People are spending more time in their homes, and there are devices everywhere, like remotes, key fobs and thermometers that may include small lithium coin batteries that can be a hidden danger. While lithium coin batteries are important for providing the power necessary for certain devices to function properly, many people don’t realize these batteries, if ingested, can be dangerous to young children.
According to the American Academy of Pediatrics, 20mm lithium coin batteries are associated with serious injuries because they are about the same size as a child’s esophagus and as a result can get lodged in their throat and burn through the surrounding tissue. Lithium coin batteries can lead to serious damage of a child’s esophagus in a short period of time and can burn a hole through the tissue in as little as two hours.
Young children are curious by nature, and part of their exploration of the world around them can include putting things in their mouths. To children, the small lithium coin batteries, which are about the size of a nickel, can look like money, candy, or a toy and can be easily swallowed.
Even the most child-proofed homes can still have hidden dangers, Duracell encourages consumers to practice the following hands-on prevention steps:
Keep items out of reach of children
Many common household devices use lithium coin batteries and should be kept up high or out of reach. For example, don’t leave remotes easily accessible on end tables or in drawers where children can play with them, and instead place them high on shelves or other places where they will be out of reach of children.
Personal devices that use lithium coin batteries, such as thermometers, should also be stored securely while not in use, like in a medicine cabinet or inaccessible closet space. Be sure to also lock up any unused or loose batteries and dispose of any old batteries according to local regulations. The key is preparation to make sure kids can’t get to devices that use lithium coin batteries.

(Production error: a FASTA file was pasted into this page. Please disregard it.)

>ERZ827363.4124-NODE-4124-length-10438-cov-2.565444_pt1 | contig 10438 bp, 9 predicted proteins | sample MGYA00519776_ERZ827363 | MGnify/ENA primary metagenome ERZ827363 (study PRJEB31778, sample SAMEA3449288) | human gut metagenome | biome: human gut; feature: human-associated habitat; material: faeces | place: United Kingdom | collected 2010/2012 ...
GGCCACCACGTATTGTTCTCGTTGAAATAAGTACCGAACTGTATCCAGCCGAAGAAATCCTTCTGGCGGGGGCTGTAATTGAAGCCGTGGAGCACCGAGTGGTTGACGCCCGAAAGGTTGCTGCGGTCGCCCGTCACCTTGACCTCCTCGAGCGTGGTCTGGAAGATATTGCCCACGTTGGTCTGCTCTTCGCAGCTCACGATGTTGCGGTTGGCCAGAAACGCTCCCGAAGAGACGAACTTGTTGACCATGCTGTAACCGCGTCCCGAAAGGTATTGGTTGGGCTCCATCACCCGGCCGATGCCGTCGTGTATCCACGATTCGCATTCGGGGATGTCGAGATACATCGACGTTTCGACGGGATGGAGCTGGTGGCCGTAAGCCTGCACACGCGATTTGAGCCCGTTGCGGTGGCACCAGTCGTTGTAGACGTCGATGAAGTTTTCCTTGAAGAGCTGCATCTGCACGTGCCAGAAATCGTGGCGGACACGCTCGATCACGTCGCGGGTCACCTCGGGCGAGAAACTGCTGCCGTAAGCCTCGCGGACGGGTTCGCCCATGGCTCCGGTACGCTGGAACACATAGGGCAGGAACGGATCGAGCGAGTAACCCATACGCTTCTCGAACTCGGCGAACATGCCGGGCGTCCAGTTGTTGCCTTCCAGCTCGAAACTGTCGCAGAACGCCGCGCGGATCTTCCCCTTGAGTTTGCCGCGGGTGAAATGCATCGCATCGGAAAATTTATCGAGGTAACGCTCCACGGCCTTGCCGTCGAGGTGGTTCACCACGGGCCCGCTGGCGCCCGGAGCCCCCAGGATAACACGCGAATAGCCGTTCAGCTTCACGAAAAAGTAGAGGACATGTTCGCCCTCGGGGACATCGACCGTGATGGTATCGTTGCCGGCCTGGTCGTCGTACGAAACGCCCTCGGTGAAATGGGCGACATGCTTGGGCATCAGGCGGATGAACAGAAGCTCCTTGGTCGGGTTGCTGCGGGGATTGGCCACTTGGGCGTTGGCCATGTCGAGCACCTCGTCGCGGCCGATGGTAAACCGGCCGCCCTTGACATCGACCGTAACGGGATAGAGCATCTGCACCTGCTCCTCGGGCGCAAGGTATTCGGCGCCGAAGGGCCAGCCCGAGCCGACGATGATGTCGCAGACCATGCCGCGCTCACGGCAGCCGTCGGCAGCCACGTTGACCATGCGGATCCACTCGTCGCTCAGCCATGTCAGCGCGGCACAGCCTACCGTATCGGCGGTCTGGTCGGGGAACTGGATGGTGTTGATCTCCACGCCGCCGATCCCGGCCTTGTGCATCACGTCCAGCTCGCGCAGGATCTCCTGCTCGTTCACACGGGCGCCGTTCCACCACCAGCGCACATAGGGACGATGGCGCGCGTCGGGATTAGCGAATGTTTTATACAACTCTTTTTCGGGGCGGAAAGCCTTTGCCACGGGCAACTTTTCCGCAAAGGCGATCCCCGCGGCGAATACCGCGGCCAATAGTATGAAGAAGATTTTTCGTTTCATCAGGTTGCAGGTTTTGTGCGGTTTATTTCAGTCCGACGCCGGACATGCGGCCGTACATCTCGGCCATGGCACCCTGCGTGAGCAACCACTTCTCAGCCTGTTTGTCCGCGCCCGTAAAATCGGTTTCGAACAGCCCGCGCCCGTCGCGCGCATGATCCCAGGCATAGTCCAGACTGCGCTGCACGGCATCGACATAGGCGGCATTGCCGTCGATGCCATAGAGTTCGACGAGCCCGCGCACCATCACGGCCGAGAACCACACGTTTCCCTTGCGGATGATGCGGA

Take an inventory and ensure seals are tight
Take inventory of your home and all of the devices that are powered by lithium coin batteries. You may be surprised just how many items use this type of battery. Make sure to completely secure the compartment where the battery is located. This means if there is an opening that turns, be sure to make it tight until it doesn’t turn anymore. If there are screws, replace and turn each one completely. If screws are missing, replace the screws or add an extra layer of seal such as with strong tape. For any compartments that are not secured, seal with tape. Periodically check these items and tighten or secure as needed.
Educate yourself and your kids
Duracell and the American Academy of Pediatrics (AAP) have teamed up to help educate parents and caregivers about the importance of lithium coin battery safety to help prevent accidental lithium coin battery ingestions. It is important to acknowledge that lithium coin batteries are in many devices, but they can be dangerous if ingested.
Additionally, make sure you have the most up-to-date information on lithium coin battery safety. Talk to your pediatrician about the latest in lithium coin battery safety and help keep your children safe. Parents can also find more information at Duracell.com and HealthyChildren.org.
Another line of defense
Some lithium coin batteries come with additional safety features, like the Duracell lithium coin battery with bitter coating, which is designed to help discourage a child from swallowing it and comes in child-secure packaging.
Get help immediately
If you suspect that a child in your care has swallowed a lithium coin battery you need to act quickly. Bring your child to the nearest emergency room immediately. If you have questions, call the National Battery Ingestion Hotline at 800-498-8666 or Poison Control at 800-222-1222.